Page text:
An entity will be deemed an “excepted investor” if, among other requirements: (1) it is organized under the laws of an excepted foreign state or the US; (2) 75% or more of the members and 75% or more of the observers of the board of directors are citizens of either the US or an excepted foreign state; and (3) all investors that hold a 10% or more equity interest are citizens of either the US or an excepted foreign state.
“Excepted investors” are not subject to CFIUS’s expanded jurisdiction for non-controlling investments or covered real estate transactions (discussed below), nor to the mandatory filing requirements for “substantial interest” investments or “critical technologies” investments described above, but they do remain subject to the traditional CFIUS jurisdiction for transactions that would result in their control of a US Business with national security implications.
CFIUS Jurisdiction Expanded to Cover Certain Real Estate Investments
The existing CFIUS jurisdiction covers foreign investments in real estate only if it allows a foreign person to gain control over a US Business. Under the Final Rules, CFIUS has expanded jurisdiction to review purchases, leases and concessions of real estate by foreign persons, including Real Estate Investment Trusts (REITs), involving property with geographic proximity to airports or maritime ports, or sensitive US military and other government sites.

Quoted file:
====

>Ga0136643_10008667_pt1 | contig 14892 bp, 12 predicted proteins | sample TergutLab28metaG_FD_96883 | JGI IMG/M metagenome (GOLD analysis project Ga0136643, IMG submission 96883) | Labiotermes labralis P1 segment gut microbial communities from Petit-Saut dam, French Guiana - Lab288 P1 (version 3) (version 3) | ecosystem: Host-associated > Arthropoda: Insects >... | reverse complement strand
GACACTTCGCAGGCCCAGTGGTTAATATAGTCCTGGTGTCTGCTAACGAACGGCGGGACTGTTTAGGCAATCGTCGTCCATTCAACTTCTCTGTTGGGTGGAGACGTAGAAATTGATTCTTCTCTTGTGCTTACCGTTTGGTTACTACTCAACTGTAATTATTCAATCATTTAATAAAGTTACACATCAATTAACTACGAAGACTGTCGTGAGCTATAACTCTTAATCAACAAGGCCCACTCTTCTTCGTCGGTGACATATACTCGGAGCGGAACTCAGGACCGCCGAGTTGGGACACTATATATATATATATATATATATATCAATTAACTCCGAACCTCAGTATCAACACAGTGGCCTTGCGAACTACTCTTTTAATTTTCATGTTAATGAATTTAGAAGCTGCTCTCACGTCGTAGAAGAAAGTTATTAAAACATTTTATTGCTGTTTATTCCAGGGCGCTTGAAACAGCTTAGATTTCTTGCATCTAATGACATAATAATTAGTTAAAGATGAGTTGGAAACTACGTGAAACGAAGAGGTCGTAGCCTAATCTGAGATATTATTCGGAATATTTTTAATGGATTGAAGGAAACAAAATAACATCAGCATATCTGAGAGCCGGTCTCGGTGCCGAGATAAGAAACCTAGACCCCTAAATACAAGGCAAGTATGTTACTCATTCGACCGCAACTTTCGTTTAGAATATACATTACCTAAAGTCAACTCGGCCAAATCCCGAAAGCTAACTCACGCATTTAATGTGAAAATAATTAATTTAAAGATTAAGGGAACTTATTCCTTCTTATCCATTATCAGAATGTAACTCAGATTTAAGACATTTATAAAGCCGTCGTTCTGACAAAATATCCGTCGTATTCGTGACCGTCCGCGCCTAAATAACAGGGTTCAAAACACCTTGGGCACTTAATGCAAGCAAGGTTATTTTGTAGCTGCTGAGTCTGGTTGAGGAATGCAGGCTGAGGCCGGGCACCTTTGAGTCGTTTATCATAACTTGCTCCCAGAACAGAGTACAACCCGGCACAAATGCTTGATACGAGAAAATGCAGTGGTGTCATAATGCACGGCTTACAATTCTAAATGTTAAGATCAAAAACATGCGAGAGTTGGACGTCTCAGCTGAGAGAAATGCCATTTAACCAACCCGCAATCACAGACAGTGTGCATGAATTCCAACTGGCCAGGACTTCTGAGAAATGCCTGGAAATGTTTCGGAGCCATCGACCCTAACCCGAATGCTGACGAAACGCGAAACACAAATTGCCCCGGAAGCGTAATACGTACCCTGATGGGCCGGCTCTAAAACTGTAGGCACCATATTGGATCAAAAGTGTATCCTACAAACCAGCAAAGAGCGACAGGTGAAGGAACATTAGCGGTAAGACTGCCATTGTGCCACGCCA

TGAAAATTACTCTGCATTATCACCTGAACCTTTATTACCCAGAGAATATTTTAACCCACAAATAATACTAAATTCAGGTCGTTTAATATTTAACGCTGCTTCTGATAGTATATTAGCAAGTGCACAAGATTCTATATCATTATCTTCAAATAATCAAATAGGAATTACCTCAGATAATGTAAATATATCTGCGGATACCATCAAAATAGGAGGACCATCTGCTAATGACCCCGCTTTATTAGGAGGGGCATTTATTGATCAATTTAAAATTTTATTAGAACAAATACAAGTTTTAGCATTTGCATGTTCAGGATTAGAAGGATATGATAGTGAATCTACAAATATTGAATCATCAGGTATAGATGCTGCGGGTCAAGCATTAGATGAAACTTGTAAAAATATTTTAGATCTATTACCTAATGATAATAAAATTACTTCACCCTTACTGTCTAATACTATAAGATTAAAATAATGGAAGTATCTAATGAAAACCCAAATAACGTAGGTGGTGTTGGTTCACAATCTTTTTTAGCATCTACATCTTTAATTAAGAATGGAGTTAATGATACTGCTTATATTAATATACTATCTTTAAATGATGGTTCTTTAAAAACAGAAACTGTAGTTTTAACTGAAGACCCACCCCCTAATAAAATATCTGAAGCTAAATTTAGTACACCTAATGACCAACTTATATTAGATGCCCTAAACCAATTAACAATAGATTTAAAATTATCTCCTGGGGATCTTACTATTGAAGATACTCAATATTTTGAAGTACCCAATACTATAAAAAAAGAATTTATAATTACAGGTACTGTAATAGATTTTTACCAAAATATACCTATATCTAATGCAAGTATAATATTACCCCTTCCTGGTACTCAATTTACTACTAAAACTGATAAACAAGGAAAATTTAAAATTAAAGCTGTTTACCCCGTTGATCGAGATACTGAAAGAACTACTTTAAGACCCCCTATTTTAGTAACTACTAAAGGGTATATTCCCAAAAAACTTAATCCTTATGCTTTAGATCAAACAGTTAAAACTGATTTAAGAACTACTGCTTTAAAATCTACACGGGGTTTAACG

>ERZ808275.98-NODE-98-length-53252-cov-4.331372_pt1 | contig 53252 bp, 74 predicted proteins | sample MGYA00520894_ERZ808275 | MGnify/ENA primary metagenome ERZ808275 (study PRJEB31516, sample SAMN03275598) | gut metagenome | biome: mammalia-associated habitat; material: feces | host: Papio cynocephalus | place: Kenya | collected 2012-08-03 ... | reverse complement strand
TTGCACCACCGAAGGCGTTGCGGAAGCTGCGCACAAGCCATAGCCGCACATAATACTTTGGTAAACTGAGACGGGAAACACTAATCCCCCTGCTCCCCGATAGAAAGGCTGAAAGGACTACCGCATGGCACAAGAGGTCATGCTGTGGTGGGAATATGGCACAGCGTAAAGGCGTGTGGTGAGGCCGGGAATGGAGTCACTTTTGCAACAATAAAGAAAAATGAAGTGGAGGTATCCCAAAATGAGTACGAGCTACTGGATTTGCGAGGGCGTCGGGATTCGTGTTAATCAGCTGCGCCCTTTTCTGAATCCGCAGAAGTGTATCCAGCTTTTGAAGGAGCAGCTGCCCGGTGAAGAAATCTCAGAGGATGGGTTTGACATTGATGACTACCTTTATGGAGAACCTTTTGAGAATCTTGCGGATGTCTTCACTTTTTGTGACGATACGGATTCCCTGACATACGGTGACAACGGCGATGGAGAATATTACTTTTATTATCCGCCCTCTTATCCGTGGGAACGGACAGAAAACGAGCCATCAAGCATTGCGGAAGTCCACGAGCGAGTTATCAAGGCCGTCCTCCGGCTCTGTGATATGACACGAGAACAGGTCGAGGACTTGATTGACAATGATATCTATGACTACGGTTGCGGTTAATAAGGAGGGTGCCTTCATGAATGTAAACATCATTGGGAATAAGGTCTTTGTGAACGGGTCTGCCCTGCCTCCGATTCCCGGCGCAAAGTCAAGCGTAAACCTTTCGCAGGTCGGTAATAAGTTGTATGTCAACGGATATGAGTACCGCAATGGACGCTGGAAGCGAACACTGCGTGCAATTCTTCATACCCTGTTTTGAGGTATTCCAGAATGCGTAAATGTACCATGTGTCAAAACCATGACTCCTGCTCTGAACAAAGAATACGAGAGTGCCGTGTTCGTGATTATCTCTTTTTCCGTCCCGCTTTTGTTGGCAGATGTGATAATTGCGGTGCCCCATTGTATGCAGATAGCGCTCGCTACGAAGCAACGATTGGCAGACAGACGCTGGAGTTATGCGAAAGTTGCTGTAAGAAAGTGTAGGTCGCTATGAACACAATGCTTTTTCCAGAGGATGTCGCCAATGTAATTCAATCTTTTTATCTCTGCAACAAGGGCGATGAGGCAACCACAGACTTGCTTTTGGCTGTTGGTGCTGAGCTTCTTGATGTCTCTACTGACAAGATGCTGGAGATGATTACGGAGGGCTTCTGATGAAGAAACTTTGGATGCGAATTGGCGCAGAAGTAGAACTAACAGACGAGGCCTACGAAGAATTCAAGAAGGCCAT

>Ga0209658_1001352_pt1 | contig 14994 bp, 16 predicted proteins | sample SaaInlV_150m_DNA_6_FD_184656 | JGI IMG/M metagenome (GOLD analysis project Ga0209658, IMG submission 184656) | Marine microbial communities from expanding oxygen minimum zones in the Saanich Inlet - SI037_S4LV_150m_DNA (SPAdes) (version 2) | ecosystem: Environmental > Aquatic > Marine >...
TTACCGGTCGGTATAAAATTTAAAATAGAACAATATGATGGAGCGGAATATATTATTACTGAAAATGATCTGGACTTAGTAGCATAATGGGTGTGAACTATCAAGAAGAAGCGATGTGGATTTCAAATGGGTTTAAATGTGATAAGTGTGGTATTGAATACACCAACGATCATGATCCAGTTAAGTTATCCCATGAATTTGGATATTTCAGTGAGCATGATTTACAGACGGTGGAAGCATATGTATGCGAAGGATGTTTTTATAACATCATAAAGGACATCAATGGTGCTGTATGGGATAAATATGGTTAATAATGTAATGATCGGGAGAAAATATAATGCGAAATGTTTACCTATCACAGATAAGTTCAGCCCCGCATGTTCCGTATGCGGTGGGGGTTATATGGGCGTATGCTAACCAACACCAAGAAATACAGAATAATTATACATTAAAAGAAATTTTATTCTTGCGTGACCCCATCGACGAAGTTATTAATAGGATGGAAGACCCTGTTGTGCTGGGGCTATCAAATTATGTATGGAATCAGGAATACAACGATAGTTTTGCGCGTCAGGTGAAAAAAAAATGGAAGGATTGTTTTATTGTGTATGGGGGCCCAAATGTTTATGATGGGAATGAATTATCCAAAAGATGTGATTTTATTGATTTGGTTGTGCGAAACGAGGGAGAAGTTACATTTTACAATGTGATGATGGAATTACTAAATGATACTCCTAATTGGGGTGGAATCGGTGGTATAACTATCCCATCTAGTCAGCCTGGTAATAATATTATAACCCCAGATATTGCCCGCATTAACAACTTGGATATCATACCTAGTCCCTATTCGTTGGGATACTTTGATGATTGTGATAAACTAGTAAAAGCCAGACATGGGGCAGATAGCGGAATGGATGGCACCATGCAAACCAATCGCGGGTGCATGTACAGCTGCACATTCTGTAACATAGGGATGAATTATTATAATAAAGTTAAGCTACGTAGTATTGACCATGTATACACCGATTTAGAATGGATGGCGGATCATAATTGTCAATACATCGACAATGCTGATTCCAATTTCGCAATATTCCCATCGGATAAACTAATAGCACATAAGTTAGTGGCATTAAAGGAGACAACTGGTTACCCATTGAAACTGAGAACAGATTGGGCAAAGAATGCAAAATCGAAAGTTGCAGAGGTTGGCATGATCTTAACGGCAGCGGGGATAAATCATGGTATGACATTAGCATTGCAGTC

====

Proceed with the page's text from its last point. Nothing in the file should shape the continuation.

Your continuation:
The Final Rules state that CFIUS intends to make a web-based tool available in the near future to assist in the determination of whether a real estate transaction would qualify as a “covered real estate transaction” subject to CFIUS review. Note that while the scope of “covered real estate transactions” subject to CFIUS review has expanded, these transactions are still voluntary filings under the Final Rules.
- Treasury plans to issue separate rules amending the criteria for mandatory filing requirements to be based on export control licensing requirements rather than NAICS Codes. This is a welcome change since it should simplify the classification of such businesses and aid in a more precise determination of whether a US business constitutes a TID US Business.
- “Emerging and foundational technologies” still have not been defined by the Department of Commerce. This definition will have a major impact on jurisdiction over what constitutes a “critical technology” for purposes of a TID US Business.
- Filing fees will be determined in later rulemaking. CFIUS is permitted to impose filing fees not to exceed the lesser of 1% of the transaction value or $300,000.
Investors and companies are now faced with a more complicated CFIUS framework and analysis, and CFIUS will continue to be a key issue in future transactions involving foreign investment. In light of the Final Rules, fund managers should also review their fund documents to determine whether existing governance rights and/or access rights could potentially trigger CFIUS’s expanded jurisdiction. If you have questions about this alert and its applicability, please contact Roger Wells, Tom Worthington or Rachel Meyer.